Furniture that sits outside for months at a time is going to need regular cleaning. As long as your iron patio furniture hasn’t rusted, the entire process should take less you than 15 minutes.
*Before you start cleaning the frames of the furniture, you should remove the cushions or other decorative implements. Directions for cleaning the cushions are at the end of this article.
Mix Your Cleaning Solution
The recommended substance to use to clean your iron furniture is lukewarm water and a dish soap used for hand washing, such as Dawn (use a regular formula, not with bleach or anti-bacterial). Just take a gallon or larger sized bucket, or a similarly sized bowl, and fill it with lukewarm water. Then add two or three squirts of dish soap. Mix the water and the dish soap together with a large spoon or with your hands until it forms a uniform solution.
1. Scrub your furniture
Using a sponge, kitchen brush, or softer scrub brush, gently remove any dirt or debris from your furniture. Dip your cleaning implement in the soap and water solution as often as you need to. You don’t need to worry about wringing it out. Make sure to scrub all parts of the furniture, including the top, bottom, sides and legs.
2. Rinse your furniture
You can rinse the soap from your furniture by using a bucket filled with clean water (just pour it on the furniture) or by using the garden house, which will of course take less time. Don’t use too strong of a setting on the hose nozzle or you could risk damaging the paint on your furniture.
3. Let your furniture dry
Your furniture should air dry fairly quickly. After all, it was built for the outdoors.
Cleaning Rusty Iron Patio Furniture
If you have rust on your iron patio furniture, you will want to nip it in the bud as soon as possible, as it will only get worse with time. Here’s how:
1. Sand off any rust and cracked paint
Using the correct type and grade of sandpaper for your furniture (Not sure which? Ask the manufacturer or an employee at the hardware store.), sand off any spots of rust with gentle circular motions. Depending on how much rust is on your furniture, this may require some elbow grease. Once you’ve sanded everything off that you need to, either hose the furniture off again or wipe off any debris with a cloth.
*If your furniture is severely rusted, to the point that there are holes, there is not much you that can do to save it at that point. It’s best to cut your losses and get new furniture, with a vow to keep it cleaner and dryer in the future.
2. Prime and repaint the furniture
Depending on the type and color of paint on your furniture, you can either use a spray on or brush on paint. There may be a touch-up paint created specifically for your furniture’s brand and style. Whatever paint you decide on, apply it by following the directions on the container. Make sure no one touches the furniture until it is completely dry. Once it is dry, you can use the sandpaper to remove any uneven spots in the paint.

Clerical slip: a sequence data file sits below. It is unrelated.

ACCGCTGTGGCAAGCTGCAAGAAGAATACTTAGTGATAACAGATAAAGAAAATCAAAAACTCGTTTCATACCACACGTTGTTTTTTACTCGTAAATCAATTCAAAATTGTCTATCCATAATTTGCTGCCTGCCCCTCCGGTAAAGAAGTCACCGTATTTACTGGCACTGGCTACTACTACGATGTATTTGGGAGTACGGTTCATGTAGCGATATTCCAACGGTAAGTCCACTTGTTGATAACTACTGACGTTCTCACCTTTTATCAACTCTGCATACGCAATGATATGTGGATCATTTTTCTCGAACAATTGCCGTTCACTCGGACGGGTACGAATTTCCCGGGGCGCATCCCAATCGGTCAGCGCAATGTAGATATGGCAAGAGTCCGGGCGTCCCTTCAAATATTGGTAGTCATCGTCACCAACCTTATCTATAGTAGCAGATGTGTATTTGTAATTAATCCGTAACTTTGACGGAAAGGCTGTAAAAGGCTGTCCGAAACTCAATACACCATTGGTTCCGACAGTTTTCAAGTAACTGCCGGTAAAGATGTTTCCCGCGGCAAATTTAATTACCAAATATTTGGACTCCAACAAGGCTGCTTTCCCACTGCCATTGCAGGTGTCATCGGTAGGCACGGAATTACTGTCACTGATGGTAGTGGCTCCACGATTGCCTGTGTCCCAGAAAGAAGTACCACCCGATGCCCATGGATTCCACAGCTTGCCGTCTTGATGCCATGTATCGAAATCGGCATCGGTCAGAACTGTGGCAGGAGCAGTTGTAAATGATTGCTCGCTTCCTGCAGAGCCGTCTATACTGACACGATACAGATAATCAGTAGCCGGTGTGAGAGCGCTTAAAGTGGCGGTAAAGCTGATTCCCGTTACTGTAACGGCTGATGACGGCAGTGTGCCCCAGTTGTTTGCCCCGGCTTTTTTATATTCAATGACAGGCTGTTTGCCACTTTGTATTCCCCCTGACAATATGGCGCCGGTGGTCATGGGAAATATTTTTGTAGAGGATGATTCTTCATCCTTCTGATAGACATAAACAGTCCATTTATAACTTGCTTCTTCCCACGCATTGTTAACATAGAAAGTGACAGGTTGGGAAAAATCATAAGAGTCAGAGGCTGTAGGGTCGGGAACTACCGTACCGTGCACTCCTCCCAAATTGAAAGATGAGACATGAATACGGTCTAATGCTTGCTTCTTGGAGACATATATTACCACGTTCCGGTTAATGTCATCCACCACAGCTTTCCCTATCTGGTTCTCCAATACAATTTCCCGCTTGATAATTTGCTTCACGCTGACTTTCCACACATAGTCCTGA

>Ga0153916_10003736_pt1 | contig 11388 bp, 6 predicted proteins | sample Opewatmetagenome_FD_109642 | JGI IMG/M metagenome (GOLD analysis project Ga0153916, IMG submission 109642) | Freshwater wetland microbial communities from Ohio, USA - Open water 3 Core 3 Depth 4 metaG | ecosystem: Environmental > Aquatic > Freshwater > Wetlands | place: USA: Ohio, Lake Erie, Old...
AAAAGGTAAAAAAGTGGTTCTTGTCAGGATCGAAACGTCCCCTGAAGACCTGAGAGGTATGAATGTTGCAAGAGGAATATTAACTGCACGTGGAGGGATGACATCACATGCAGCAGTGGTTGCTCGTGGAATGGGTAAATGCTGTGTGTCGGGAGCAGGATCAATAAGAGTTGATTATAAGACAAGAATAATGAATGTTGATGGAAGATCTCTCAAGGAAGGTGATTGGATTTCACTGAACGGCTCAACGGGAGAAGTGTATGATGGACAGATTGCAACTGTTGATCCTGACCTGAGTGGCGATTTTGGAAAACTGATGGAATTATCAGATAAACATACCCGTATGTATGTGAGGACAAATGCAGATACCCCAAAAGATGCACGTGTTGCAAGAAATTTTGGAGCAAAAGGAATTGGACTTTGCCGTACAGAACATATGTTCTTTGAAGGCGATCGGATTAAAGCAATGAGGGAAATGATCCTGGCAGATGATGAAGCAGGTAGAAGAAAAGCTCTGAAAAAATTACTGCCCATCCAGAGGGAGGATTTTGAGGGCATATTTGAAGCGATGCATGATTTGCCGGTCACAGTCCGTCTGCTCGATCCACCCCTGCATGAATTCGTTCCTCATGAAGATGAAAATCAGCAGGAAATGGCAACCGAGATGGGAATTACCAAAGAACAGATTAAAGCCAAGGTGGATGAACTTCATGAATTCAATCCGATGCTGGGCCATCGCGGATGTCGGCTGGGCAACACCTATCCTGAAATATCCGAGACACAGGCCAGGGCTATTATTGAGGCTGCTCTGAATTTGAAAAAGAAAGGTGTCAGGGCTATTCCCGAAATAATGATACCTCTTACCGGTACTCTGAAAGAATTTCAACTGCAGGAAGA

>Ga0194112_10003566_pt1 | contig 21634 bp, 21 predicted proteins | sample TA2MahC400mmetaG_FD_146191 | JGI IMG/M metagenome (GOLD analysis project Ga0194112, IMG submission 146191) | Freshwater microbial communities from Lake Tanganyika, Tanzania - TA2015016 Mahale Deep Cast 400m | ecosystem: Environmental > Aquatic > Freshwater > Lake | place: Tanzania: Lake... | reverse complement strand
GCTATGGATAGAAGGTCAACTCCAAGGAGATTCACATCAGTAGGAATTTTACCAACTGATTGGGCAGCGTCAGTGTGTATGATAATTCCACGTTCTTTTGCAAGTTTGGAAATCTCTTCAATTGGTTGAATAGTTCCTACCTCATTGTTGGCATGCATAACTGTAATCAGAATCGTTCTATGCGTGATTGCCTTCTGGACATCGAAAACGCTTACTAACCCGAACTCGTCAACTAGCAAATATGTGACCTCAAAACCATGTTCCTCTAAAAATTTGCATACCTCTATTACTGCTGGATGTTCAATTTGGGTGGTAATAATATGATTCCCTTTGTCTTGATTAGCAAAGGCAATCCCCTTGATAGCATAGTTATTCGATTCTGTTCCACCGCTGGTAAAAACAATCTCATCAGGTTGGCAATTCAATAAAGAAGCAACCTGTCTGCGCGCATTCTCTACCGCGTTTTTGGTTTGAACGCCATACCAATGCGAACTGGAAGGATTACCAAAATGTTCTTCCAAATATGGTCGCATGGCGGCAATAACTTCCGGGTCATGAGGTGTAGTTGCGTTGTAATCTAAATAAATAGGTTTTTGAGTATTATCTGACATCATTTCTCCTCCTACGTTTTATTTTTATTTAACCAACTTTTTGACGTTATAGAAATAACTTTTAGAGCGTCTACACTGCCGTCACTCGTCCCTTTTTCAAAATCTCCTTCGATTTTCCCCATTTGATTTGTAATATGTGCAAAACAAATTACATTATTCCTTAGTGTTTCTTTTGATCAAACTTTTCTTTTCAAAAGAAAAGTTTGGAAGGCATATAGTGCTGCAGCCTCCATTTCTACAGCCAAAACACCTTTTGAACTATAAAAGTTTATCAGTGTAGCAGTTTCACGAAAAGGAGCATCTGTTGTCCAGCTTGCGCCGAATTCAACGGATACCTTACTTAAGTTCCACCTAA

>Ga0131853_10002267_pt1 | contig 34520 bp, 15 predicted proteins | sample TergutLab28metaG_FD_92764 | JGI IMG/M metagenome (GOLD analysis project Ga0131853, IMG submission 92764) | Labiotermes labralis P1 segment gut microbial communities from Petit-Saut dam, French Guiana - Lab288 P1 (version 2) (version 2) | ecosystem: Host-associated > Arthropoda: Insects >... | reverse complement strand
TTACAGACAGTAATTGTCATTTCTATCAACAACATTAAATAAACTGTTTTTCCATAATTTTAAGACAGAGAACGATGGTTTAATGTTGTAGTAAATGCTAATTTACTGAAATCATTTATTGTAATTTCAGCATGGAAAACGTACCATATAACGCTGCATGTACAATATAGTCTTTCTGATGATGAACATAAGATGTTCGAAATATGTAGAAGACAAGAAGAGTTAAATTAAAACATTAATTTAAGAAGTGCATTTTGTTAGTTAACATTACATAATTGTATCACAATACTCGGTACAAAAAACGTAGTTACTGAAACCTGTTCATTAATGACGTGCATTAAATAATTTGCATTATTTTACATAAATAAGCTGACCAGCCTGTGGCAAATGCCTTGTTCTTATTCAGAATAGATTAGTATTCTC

Cleaning the cushions
If your iron patio furniture has cushions, you can clean them in a similar manner to the one you used to clean the furniture frames – without the sanding and painting of course. Simply dip the sponge or brush in the bucket of cleaning solution you already have together and then give the cushions a good scrubbing. Be sure to rinse them very well with the second bucket or the hose or you’ll have soap bubbling up through them every time it rains.
If there are any stains on the cushions, you may want to throw them in the washing machine – if they are small enough to fit, of course. Otherwise, you can try adding a bit of chlorine or color-safe bleach to your bucket. A cup or less should do it.
Keeping your iron patio furniture clean
The easiest way to keep your patio furniture clean is to cover it when you’re not using it. You should be able to find vinyl furniture covers at your local hardware or home goods store, especially during the spring and summer months. If you are having trouble finding covers to fit your furniture, you may want to call the manufacturer for advice on where to shop, or perhaps you can order from the company directly.
You’ll also want to clean up any spills on your furniture as soon as they occur and catch any rust as soon as you see it. The sooner you catch them, the easier it will be – and the less damage to your furniture.
If possible, store your furniture in a shed or garage during periods of extremely bad weather.
Can’t cover or garage your furniture? Give it a good spray coating of car wax so that the water will bead, not soak into the iron.
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